Director Janaki Vishwanathan on her satire “Yeh Hai Bakrapur”

There was a time when animals played crucial roles in Hindi films. Remember the Dev Anand-Dilip Kumar starrrer Insaniyat and Jackie Shroff’s Teri Meherbaniyaan? With animal rights activists getting vocal about the treatment meted out to animals on film sets, filmmakers stopped writing roles for animals. But this summer, a goat is going to be the centre of attraction in Janaki Vishwanathan’s Yeh hai Bakrapur.

“It is a socio-political satire where the story revolves around a goat called Shah Rukh,” says Janaki. “It is an entertaining film where the levity is maintained from beginning to end but there are many takeaways from the narrative. Through the goat the film reflects on the communal tension and the battle of resources in a rural milieu,” adds Janaki, who is known for Kittu, her National Award winning documentary on child labour.

The switch from documentary to feature film was not difficult for her. “I started my career as a feature writer where unlike routine reportage you are expected to engage the reader at a deeper level. Then when I switched to television I was associated with shows like Amul India Show which again expected me to go beyond the obvious.” The vibrancy was reflected in Kittu as well, which was inspirational and entertaining at the same time.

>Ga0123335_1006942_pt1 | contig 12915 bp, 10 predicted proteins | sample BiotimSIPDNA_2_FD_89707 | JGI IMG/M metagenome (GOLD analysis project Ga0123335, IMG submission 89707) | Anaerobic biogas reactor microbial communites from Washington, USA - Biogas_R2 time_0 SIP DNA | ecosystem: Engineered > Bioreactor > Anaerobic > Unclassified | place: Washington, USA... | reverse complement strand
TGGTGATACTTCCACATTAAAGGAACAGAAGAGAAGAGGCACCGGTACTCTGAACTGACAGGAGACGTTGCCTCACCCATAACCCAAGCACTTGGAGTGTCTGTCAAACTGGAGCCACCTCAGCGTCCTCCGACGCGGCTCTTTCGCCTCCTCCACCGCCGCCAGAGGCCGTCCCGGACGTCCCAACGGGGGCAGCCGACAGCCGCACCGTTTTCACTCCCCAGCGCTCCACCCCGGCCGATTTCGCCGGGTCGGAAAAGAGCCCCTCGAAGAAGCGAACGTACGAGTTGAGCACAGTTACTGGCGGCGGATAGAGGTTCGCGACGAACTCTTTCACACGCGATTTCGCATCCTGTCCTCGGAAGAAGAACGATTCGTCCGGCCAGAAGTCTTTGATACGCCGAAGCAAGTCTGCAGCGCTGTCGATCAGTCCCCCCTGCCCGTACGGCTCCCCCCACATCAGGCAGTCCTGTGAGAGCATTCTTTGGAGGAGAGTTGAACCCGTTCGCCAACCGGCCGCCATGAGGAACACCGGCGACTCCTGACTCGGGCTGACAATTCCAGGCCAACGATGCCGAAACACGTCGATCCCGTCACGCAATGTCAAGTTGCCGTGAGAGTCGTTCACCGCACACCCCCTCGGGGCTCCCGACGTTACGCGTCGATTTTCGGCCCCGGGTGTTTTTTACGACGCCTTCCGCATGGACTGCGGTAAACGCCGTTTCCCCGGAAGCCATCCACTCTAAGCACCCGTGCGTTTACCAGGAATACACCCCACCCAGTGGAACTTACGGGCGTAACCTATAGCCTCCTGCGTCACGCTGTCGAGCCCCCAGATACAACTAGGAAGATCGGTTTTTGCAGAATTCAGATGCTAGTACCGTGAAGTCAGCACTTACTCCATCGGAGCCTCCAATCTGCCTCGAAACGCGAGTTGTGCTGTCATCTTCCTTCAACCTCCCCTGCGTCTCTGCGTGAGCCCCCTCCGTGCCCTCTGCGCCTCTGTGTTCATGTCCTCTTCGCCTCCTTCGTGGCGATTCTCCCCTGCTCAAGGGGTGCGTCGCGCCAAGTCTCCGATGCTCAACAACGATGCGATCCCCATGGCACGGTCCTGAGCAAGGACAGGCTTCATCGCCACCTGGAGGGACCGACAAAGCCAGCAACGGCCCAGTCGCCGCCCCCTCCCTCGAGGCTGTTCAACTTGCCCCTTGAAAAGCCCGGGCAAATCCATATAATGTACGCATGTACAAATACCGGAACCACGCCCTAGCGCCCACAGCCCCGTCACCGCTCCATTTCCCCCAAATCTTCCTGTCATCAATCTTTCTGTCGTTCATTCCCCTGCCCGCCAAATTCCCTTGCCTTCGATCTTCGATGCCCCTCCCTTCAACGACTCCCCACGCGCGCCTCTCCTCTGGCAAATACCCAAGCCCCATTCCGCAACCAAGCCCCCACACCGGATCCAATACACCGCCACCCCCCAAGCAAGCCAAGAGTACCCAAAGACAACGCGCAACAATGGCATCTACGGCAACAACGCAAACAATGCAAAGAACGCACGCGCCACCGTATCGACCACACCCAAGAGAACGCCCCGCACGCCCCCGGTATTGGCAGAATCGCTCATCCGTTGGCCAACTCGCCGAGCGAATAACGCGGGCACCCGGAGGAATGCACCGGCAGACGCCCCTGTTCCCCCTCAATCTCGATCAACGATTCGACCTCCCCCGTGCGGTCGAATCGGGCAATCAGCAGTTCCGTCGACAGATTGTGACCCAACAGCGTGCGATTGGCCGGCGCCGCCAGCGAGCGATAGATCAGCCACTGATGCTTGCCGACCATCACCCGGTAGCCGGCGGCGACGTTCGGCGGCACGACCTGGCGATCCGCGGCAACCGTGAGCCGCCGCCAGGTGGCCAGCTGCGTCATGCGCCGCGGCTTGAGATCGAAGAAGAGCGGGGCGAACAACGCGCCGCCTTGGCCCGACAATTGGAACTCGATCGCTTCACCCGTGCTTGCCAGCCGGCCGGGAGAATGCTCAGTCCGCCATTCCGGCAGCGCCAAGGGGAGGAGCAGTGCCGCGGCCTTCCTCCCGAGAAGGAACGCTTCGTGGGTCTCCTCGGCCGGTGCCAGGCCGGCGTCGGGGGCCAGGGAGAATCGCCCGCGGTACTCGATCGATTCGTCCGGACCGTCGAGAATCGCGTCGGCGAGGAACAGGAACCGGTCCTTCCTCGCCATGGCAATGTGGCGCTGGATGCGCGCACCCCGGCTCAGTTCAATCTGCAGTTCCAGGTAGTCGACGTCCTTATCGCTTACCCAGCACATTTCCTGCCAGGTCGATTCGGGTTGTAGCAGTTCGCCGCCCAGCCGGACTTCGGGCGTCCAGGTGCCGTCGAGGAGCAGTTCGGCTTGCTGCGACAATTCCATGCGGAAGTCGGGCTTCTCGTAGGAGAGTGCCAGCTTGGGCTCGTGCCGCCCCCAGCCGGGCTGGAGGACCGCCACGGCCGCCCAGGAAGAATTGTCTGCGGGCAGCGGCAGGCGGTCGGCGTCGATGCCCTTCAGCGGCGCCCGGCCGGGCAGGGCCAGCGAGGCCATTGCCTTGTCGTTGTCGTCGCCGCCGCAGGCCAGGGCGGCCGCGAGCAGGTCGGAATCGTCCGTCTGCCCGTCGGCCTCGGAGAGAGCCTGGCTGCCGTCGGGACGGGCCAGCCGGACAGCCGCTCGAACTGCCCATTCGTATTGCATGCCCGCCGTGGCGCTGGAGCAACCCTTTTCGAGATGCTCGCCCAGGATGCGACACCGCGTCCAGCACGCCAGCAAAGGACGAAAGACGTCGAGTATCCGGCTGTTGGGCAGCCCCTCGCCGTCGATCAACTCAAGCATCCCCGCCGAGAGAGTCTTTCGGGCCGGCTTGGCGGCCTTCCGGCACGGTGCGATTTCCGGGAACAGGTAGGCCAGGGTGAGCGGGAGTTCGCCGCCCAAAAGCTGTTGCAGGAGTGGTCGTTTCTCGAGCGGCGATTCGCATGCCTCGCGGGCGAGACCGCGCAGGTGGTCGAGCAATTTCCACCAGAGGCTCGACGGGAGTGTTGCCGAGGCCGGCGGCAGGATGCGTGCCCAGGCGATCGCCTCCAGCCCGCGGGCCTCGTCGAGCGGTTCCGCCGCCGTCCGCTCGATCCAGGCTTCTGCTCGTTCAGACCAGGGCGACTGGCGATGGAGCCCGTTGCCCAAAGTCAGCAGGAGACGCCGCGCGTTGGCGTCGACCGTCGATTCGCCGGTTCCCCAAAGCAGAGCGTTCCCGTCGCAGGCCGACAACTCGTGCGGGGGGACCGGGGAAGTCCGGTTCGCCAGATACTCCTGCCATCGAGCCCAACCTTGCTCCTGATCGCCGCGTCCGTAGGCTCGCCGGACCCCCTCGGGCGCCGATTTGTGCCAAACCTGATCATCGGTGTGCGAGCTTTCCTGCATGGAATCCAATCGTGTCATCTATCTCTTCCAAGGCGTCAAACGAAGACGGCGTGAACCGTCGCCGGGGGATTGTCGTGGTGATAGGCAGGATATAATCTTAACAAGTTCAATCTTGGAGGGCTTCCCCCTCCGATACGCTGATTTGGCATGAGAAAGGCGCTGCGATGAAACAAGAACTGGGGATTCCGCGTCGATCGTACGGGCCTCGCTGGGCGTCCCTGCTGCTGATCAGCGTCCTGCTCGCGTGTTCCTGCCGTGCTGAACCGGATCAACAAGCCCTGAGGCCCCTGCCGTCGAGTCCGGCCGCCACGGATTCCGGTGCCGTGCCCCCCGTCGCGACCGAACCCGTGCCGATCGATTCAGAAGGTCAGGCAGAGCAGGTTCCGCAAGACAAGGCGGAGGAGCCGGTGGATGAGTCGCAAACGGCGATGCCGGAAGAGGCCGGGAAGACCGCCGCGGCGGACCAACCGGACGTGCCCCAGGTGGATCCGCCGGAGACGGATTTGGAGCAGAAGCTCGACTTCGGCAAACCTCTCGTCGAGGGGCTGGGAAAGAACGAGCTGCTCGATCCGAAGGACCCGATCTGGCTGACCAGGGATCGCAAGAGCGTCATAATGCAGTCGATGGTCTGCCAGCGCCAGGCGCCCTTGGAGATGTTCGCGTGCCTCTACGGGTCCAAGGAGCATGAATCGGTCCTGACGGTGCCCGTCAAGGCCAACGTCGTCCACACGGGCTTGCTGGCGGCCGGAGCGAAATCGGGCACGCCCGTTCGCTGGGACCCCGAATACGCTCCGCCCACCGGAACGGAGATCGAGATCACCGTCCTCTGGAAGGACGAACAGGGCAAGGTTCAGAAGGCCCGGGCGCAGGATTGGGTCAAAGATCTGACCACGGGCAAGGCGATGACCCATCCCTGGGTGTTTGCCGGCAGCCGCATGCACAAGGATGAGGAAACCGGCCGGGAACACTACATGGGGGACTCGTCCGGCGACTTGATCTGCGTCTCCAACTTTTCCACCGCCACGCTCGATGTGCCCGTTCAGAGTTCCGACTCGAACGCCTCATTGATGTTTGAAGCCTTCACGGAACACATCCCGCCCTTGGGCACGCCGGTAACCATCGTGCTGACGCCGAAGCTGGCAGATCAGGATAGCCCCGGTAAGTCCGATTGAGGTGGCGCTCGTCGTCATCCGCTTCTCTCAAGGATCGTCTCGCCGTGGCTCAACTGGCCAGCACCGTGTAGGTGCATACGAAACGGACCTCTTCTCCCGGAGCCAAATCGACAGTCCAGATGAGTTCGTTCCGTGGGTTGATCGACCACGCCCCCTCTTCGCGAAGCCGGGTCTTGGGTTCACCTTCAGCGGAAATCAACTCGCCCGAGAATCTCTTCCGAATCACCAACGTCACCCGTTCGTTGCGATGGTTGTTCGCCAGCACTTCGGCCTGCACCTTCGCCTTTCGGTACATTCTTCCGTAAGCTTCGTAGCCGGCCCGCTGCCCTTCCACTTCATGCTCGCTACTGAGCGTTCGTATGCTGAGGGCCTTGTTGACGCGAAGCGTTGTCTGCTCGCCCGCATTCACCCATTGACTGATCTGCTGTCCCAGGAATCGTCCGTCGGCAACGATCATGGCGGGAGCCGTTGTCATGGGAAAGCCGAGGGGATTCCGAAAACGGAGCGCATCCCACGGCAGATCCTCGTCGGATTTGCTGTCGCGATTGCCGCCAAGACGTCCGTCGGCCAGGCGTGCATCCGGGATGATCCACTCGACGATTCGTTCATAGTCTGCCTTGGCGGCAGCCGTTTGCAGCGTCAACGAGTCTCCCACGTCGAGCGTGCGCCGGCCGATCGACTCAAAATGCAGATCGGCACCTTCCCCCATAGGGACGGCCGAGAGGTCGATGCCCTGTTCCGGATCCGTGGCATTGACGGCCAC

On naming the goat Shah Rukh, and the punchline which says being bakra is better than being human, Janaki says it was not just about gaining attention. “Obviously, these days you need some attention grabbing ideas but the name was going with the plot. The idea emerged from a news story about a goat that travelled from Rajasthan to Delhi. During the research I met many goat sellers and they told me that they often name their goats Shah Rukh and Salman. In fact it is a trend of sorts and the goat we used is indeed called Shah Rukh. It made our task easier.”

Calling Shah Rukh an intelligent goat, which belies the opinion about his species, Janaki says he was easy to shoot with. “We didn’t expect him to do any stunts. He was expected to behave like a usual goat and he was up to the task. He didn’t make us wait for the right expression!”

As the story revolves around the goat, Janaki needed actors who understood the importance of the story and in Anushuman Jha and Asif Basra she found the right set of actors. “There has always been audience for these kind of films. It is only the distribution aspect that was lacking in taking these ideas to the public. That is changing now and I hope people will appreciate it. There is nothing highbrow about it.”